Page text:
The complete lack of any kind of manual is a bit irritating - how hard could it be to provide something ? - but it seems all quite straightforward. It doesn't appear possible to customise themes much, if at all, for example by change text font or colour, but I suppose that is to save me from making horrendous style decisions.

Maybe I'll do some more...

Timeless, by Rafael Rojas

Venice in monochrome

in Book Reviews , Tuesday, January 24, 2017

A quick survey of this website will reveal the author’s recurrent obsession with Venice. Indeed, if Venice had ice and penguins I’d never need to go anywhere else. Since another popular theme of mine is phonebooks PHOTObooks, damn it, Apple auto-correct - then there is an obvious intersection to explore. However, as I’ve noted in the past, this particular crossroads is less populated than one might expect. In fact to date I’ve yet to find a book of Venice photography that really grabs me, although I discuss on that last link, there are a couple that get close.

Well, now there’s a new candidate to consider: Timeless, by Rafael Rojas. Over the past 5 years or so Rafael has been steadily building a reputation as one of Europe’s leading and most inventive landscape photographers. It might therefore seem a little strange for his first published monograph to feature not wild, colourful open spaces, but instead restrained monochrome studies of Venice. And indeed, taking it another step away from the habitual by photographing exclusively on film. With a fully manual prehistoric Hasselblad. But I’m certainly not complaining.

The first thing that struck me about Timeless was the painstaking attention to detail and to providing a rich visual, subtle experience - and this was even before I bought the book: the dedicated website is a work of art in itself. The physical book fully backs up that impression. It arrives nestled in a black, silver printed slipcase, the book itself bound in vermillion hardcover. The whole presentation is somehow reminiscent of the spirit of La Fenice, an impression reinforced by the frontispiece. The print quality is just sumptuous, with deep, rich blacks and subtle tonalities. At the risk of repeating myself, the care and attention to detail that just leaps out of the pages is quite remarkable.

Rr timeless

photography copyright © Rafael Rojas

As far as I am concerned, any Venetian photobook loses points for the showing following subjects: gondolas, The Rialto, The Grand Canal from the bloody Rialto, gondolas, St Mark’s Square, carnival masks, actually pretty much anything to do with the carnival, and gondoliers. And San Giorgio Maggiore is right on the limit. Oh, and did I mention gondolas ? Naturally, I’ve personally photographed all of these hundreds of times. And naturally, most are to be found within the pages of Timeless. But, crucially, they are all treated in original and interesting ways. Moreover, Timeless visits the quiet backwaters of Venice, featuring places I immediately recognise without having any idea where they are, but could surely find. Laundry hanging out over a nocturnal Castello contrada, quiet details from areas so close to, yet so far from the swamped, stifling tourist hotspots.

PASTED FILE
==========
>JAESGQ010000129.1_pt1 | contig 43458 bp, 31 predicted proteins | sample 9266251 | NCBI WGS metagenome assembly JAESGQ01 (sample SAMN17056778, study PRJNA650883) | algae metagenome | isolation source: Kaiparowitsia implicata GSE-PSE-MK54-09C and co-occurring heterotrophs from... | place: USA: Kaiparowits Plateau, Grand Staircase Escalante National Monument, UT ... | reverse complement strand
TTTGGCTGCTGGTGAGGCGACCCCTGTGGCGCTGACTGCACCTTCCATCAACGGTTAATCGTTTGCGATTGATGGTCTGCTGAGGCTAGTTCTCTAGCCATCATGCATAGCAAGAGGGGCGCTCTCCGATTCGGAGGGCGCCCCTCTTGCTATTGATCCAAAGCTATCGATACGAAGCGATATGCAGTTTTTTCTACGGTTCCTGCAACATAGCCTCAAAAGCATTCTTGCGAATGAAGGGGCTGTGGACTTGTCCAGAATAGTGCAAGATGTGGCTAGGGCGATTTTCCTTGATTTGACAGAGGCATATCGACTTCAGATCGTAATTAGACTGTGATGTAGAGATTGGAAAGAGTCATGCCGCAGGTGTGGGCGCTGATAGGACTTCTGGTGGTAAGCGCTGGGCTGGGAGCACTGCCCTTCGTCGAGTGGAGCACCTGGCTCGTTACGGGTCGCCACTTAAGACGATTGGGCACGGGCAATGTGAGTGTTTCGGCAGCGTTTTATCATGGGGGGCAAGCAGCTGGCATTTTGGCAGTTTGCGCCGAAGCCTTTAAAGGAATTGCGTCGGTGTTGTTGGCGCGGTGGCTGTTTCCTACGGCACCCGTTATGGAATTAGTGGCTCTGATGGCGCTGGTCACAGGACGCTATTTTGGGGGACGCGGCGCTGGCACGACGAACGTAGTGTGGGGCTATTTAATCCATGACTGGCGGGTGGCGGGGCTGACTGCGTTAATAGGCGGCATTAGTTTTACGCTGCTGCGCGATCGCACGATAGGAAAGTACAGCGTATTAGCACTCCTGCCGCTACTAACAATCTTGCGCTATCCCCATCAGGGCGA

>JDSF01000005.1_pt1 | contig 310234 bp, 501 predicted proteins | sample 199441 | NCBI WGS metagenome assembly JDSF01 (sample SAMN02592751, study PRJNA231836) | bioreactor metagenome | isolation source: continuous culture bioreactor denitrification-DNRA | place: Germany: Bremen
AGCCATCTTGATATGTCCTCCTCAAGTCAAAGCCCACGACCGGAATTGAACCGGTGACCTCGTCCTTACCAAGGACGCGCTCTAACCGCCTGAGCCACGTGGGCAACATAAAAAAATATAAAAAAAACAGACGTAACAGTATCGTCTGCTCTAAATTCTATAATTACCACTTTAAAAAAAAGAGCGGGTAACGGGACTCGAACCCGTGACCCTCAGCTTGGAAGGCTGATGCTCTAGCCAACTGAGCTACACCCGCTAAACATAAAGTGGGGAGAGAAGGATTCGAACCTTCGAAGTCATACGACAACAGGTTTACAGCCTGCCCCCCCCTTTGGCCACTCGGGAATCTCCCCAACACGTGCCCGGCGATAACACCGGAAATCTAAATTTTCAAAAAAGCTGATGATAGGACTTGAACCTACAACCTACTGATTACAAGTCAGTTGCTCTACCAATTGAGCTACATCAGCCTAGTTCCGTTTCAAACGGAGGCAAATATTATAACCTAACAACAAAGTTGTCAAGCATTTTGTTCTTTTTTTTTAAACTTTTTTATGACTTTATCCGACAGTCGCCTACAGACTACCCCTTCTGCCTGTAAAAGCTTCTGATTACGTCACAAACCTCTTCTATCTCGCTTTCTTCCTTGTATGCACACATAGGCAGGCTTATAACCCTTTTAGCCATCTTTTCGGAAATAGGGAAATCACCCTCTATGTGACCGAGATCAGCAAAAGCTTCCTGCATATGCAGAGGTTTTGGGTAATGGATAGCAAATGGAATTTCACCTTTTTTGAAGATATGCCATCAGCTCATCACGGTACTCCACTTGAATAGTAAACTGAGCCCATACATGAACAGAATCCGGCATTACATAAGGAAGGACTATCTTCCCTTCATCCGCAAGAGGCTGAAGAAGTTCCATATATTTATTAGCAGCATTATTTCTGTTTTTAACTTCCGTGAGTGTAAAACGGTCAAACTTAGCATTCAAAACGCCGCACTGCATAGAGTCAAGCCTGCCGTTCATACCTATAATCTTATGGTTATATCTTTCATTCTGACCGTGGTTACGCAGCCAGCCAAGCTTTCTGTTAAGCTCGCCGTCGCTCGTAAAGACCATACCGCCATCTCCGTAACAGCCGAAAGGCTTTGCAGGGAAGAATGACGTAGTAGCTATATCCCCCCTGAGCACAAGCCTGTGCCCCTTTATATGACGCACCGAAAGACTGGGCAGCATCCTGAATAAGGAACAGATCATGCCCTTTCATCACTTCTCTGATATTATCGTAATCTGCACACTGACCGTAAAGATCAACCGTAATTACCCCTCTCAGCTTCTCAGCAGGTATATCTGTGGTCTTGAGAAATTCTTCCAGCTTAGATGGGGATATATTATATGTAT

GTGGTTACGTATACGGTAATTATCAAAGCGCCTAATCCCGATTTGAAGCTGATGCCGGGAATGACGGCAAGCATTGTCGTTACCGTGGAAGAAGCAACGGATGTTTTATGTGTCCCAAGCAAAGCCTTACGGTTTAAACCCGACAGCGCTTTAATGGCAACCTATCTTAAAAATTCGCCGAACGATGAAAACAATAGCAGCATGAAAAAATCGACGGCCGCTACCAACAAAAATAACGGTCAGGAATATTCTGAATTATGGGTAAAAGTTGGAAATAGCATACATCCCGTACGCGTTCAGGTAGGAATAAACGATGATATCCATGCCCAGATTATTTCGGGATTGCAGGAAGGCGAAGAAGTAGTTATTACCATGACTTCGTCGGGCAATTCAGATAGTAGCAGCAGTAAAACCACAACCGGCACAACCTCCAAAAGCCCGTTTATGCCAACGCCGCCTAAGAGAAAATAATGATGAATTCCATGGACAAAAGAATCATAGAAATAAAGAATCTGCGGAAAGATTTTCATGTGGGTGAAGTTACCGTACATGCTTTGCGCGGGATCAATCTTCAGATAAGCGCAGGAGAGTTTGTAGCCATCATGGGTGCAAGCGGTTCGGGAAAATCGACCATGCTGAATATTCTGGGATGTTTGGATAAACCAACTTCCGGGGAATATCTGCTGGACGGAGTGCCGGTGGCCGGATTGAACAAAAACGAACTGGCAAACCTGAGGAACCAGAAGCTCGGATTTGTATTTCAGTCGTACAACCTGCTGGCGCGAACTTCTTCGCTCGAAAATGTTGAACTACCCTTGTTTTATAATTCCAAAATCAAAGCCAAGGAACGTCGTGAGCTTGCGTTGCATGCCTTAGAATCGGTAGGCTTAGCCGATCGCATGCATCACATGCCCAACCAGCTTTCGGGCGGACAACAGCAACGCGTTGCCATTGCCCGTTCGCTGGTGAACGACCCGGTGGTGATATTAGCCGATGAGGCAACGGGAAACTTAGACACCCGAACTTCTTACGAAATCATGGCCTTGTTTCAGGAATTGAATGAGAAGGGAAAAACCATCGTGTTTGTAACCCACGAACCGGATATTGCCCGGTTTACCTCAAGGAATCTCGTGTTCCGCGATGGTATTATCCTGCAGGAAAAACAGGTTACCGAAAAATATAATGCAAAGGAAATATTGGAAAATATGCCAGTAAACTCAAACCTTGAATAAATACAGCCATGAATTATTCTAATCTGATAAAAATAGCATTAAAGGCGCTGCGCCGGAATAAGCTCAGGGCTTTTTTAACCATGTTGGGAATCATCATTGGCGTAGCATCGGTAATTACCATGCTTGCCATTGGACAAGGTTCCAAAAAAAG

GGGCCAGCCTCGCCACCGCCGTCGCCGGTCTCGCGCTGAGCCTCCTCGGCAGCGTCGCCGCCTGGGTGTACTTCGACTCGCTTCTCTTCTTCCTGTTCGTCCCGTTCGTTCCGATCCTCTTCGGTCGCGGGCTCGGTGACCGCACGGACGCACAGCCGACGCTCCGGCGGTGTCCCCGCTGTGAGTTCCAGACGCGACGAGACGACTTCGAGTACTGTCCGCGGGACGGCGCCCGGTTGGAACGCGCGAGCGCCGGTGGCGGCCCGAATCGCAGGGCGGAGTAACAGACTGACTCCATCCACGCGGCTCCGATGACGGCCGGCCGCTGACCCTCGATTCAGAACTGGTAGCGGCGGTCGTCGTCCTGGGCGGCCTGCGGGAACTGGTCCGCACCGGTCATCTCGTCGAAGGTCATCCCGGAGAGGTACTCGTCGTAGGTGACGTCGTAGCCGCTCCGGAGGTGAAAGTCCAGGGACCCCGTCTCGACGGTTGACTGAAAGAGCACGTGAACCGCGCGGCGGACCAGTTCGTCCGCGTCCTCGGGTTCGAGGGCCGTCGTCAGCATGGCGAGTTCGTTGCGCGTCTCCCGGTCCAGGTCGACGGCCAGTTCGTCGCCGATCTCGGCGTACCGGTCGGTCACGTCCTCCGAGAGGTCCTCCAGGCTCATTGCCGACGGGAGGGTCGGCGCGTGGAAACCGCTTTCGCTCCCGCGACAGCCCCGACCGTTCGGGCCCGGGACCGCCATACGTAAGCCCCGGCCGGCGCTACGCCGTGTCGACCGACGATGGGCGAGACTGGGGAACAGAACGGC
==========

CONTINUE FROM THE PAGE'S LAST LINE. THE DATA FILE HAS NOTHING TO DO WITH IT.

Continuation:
The real star of Timeless, and indeed Venice itself, is stone. Stone in all its forms which has been used to create this absurd, impossible city, floating on a bed of mud and ancient wooden pilings. The photography revels in the endless combinations of texture of stone, the interplay with glancing natural and artificial light, with fog, with water, always reminding of the sheer unlikeliness and ingenuity of it all. Through the study of light and stone Timeless gets right to the heart of Venice. It’s a book to revisit and explore time and time again.

Obviously, I fully recommend this book. You should stop reading right now and get over here to order it. And yet…

And yet, Timeless is missing one important dimension for me. It’s obviously very subjective, but what else would it be: colour. For me, there is something absolutely unique about colour in Venice, especially winter light. It is incredibly hard to capture on film, needing an extremely delicate touch, and so I can understand the temptation of black and white. I don’t want to imply that black and white is some kind of surrender or second best choice - personally I’m completely inept at it, not that I’m much better at colour. But there still seems to be a certain strand of opinion that colour photography is for tourists. I’m certain Rafael Rojas does not share that view, and I understand that Timeless has certain set parameters, within which it succeeds brilliantly, but I’d love to see him produce a colour photography companion.

[Disclosure - I should note that Rafael and I are friends, but I’m a full-price paying customer, and this review was neither requested nor influenced in any way]